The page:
“Oh. My. Gosh,” breathed Thea. “Another synchronicity. Thank you, Mom. Thank you, Goddess, for this blessing.”
“I’ve always wondered, Molly. How did you connect with the Goddess?” asked Rhea. “I’ve never heard that story.”
“It was pretty neat. I was reading an early copy of Ms. Magazine. You young uns’ have no idea how precious that magazine was to us back then,” she said as an aside. “Alice Walker wrote about how the Mother Goddess came over from Africa with the slaves and became disguised as the fat black Mammy archetype with a headscarf and apron who took care of all the white ‘chillens.’ She’s Aunt Jemima and stereotyped caretakers and kitchen servants in so many movies like Gone With the Wind. It just went clunk into my very being and I knew it was a change point in my life. Shortly after that a wooden figure of her as a recipe holder came into ReBound and I snatched it up. It would seem racist in somebody’s kitchen but I treasure it on my altar.”
Molly leaned over and poked the fire to cover her emotions and a little silence while people took this in.
Thea breathed deep at this affirmation of something she had long wondered about. It gave such meaning to that terrible slave legacy. Perhaps the African Diaspora was the only way that ancient Black Mother form of the Goddess could make it to the new world. Would She ever have left her native land on her own? “I guess we’ve needed this time to integrate all the pieces – that melting pot of all the cultures and traditions,” she said to herself.
“You know, to me the Virgin Mary is another form of the old Goddess in disguise,” said Molly. “When I went to Europe I saw images of her everywhere with all the pagan symbols – snakes, rabbits, eggs, bees and hives. It’s like she became a ‘good girl,’ had God’s baby even though she hadn’t had sex (or so the story goes), bowed her head, and hid her power under that light blue veil.”
“I think of forget-me-nots as Mary’s goddess energy quietly reminding us of her every May,” said Cindy.
“Which is, of course, Mary’s month.”
“Cindy, don’t you make a flower essence of forget-me-not?”
“Yep – it’s to help us tune into the Goddess.”
“We must have drunk a bunch of it recently.” Everyone laughed.
“Then there’s the Black Madonna….”
“And Mary Magdalene.”
“Don’t get me started on her!” said Ursula. “What rich stories. Have you read the Elizabeth Cunningham novels of Magdalen as druidic student and a sexual priestess, among other blasphemous things like being Jesus’s wife. She tells the story of Jesus turning water into wine at the wedding as his own wedding to Magdalen. I have some of the books down at the store.”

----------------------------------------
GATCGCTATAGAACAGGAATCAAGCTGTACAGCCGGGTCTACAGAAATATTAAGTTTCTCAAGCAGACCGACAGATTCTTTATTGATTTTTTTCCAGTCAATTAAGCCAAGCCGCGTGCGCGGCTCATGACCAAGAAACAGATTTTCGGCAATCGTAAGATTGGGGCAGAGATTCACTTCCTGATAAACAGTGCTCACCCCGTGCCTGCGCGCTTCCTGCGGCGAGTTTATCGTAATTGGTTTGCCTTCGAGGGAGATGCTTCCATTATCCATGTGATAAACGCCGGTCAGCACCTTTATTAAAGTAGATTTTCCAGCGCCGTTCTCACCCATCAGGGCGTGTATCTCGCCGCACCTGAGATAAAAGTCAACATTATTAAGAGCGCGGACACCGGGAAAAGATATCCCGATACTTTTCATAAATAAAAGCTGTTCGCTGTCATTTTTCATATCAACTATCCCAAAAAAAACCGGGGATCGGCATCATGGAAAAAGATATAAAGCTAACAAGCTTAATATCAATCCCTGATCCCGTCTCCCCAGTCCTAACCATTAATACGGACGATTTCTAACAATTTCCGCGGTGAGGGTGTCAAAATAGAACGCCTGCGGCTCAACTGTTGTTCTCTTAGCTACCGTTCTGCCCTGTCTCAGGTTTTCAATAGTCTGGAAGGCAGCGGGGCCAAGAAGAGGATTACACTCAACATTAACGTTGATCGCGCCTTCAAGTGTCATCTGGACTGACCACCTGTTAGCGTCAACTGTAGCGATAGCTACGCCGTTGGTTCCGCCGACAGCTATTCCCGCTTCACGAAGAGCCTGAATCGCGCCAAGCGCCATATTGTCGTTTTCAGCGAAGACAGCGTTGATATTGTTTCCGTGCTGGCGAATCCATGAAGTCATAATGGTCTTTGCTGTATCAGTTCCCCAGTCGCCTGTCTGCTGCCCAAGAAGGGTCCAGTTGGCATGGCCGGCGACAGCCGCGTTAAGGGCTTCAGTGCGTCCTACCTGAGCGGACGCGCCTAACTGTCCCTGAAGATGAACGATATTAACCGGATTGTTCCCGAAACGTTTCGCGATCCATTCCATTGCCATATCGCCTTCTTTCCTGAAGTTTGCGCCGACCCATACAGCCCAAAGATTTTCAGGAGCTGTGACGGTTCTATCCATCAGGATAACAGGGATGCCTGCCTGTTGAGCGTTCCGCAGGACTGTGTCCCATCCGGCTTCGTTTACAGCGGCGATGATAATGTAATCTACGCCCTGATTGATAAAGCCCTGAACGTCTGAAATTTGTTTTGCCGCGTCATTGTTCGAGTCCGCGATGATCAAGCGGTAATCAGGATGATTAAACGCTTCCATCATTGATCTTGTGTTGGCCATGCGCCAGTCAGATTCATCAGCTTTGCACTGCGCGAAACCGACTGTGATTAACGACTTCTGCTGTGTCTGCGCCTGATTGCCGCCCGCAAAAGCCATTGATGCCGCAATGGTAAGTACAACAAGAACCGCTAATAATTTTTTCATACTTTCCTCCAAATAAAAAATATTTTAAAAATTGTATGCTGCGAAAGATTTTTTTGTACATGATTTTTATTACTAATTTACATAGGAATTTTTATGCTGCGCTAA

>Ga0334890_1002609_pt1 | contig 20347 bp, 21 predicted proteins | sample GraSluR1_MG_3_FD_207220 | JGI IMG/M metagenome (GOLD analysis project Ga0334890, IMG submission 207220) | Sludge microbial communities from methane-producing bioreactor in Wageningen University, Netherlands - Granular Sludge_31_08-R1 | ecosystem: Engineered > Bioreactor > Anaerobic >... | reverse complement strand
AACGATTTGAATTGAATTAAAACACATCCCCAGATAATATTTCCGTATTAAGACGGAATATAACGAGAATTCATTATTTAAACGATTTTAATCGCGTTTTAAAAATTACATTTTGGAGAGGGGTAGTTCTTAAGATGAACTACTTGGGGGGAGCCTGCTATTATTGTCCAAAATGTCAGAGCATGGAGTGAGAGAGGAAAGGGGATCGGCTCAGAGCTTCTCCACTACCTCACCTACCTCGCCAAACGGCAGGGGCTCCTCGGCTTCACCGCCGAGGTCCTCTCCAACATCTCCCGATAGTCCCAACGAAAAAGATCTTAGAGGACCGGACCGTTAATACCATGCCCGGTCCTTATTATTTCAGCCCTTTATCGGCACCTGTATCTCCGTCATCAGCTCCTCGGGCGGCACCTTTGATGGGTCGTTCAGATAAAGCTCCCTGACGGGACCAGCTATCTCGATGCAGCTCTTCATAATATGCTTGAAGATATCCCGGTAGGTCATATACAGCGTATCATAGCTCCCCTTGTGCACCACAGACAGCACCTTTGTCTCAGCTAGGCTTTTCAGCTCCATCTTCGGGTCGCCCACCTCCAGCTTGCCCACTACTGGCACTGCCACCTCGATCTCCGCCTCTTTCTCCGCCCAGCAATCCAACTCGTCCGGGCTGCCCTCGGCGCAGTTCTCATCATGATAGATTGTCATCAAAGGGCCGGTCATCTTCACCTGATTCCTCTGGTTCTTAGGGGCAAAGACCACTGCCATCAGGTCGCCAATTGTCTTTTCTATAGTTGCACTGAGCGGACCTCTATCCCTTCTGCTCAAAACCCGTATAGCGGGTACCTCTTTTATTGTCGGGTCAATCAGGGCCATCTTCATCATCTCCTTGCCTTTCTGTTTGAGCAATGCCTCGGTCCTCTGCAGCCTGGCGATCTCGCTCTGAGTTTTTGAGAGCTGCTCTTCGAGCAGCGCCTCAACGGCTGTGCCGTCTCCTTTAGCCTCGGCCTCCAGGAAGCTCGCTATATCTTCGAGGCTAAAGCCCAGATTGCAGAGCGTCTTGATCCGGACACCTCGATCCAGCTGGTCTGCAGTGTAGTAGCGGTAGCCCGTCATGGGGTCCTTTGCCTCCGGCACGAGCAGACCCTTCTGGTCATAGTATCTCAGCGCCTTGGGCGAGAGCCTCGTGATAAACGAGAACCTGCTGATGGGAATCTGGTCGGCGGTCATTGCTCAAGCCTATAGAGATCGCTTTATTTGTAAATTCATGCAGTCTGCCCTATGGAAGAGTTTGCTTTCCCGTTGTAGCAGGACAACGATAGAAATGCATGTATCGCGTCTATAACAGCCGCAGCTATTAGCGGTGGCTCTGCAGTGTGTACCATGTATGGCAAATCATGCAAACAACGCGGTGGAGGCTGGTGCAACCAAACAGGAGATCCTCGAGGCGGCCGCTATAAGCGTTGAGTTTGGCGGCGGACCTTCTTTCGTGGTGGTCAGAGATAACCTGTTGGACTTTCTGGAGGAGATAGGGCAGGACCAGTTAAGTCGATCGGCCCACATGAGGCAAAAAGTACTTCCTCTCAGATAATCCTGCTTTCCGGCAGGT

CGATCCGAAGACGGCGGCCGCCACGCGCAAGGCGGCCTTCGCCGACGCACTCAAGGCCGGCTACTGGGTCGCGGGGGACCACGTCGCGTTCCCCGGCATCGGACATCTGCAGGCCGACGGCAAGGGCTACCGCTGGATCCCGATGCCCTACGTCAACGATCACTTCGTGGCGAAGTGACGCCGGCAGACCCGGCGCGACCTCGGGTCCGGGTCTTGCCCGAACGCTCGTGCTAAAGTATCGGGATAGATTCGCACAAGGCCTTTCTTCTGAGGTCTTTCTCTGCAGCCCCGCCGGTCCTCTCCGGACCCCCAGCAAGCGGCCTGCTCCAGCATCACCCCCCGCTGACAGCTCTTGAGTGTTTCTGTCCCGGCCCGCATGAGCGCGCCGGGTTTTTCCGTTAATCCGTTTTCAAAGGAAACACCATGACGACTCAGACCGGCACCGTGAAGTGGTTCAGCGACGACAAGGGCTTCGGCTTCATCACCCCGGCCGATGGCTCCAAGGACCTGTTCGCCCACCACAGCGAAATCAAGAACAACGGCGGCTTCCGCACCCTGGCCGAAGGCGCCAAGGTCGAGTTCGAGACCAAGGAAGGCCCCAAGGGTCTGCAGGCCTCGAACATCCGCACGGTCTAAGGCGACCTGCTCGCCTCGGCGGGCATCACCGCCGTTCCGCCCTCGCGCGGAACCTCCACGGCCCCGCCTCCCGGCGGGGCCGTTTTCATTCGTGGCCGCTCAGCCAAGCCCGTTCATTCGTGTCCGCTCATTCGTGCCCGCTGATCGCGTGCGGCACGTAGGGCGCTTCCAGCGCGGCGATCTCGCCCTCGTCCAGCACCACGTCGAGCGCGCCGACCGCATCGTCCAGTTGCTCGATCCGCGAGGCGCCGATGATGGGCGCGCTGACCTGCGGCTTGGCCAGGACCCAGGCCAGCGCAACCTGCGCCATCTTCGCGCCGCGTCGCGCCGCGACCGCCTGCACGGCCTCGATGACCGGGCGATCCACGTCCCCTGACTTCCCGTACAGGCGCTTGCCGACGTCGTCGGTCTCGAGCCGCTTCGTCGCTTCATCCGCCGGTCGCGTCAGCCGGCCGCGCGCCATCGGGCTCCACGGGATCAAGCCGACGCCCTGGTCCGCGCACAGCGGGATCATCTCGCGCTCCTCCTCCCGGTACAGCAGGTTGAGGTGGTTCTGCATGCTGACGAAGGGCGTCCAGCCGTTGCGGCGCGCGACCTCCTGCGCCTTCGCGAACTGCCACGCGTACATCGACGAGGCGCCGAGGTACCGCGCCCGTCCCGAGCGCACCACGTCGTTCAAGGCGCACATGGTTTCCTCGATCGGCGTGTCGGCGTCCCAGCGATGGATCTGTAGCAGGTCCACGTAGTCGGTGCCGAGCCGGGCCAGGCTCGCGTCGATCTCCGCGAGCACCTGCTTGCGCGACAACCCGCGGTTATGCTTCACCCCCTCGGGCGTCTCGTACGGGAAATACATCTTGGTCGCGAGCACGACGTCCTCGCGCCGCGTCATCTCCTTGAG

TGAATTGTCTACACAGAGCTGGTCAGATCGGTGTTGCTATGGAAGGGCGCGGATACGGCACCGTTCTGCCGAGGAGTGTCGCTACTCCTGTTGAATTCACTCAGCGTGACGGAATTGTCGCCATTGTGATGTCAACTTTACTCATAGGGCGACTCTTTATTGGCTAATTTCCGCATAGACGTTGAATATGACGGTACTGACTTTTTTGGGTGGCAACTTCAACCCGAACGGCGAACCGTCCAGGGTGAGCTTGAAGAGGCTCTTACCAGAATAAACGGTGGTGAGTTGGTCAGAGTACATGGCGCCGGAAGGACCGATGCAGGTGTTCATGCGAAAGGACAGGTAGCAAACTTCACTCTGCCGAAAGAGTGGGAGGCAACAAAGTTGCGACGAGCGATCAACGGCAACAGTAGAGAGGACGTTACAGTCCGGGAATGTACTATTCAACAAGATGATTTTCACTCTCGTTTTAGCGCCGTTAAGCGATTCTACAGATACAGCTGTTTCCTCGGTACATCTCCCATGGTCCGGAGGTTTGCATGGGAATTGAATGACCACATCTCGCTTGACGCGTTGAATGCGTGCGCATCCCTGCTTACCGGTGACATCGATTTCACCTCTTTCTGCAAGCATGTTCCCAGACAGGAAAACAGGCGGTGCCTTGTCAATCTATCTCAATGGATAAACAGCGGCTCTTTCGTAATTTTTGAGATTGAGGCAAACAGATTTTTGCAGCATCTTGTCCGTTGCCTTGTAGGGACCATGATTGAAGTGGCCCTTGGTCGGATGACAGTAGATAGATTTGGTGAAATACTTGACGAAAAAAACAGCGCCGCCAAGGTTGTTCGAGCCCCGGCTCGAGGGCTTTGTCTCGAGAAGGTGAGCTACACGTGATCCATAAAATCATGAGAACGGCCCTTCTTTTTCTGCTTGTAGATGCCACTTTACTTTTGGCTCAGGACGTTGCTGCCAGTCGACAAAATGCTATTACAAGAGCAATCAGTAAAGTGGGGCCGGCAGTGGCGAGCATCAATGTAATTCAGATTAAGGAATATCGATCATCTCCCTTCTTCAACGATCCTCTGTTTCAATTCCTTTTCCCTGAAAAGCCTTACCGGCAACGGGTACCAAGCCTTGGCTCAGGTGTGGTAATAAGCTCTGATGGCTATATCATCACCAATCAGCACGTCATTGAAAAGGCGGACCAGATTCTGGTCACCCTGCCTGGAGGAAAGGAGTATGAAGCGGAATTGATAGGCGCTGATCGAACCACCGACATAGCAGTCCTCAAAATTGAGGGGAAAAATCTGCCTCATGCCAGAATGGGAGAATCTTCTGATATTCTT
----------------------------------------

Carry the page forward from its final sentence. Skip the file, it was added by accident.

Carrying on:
“Even Athena had to hide herself,” said Molly. “I’ve read that she was originally one of the old black goddesses from northern Africa and chose to make herself Goddess of War – as well as wisdom – to compete with the men at their own game.”
“Kind of like how modern women put on shoulder pads.”
“I hate shoulder pads. I always take them out,” said Pia tartly. “I can be powerful without that added masculine breadth, thank you very much.”
“Let’s do a ritual soon on all the re-membered goddesses!”
“There’s one on Demeter coming up, check your email tomorrow,” said Pia.
“Good timing, Pia.”
”It was Ursula’s idea.”
“Demeter came to me strongly the other day. I’m still not sure exactly why but I’m waiting to see what unfolds. I know it is about mothers and daughters so I hope ya’ll will come.”
“How do the male Gods fit into all this,” asked Fern, another of the younger women.
“Very well, thank you, and it feels yummy,” quipped Pia. Everyone hooted thinking of penises and vaginas all fitting together. It took them awhile to calm down again.
“Ask Owen about Osiris and Orion some day. There are plenty of the male gods who have been hidden too.”
“The Green Man. Pan. The Christians turned him into the Devil. He’s goat footed – cloven hoofed – and is the wild, wild nature energy that our culture has been trying to tame. It’s time we allowed that back into our lives.
“And let the rivers run free…”
“They’re really all One, you know. And so are we,” said Molly quietly. “It helps us relate to their different aspects to divide them up. But really….”
“There’s a shooting star!” gasped Cindy and Rhea at the same moment.
“Guess we’re on the right track….”
“Anybody want some chocolate?”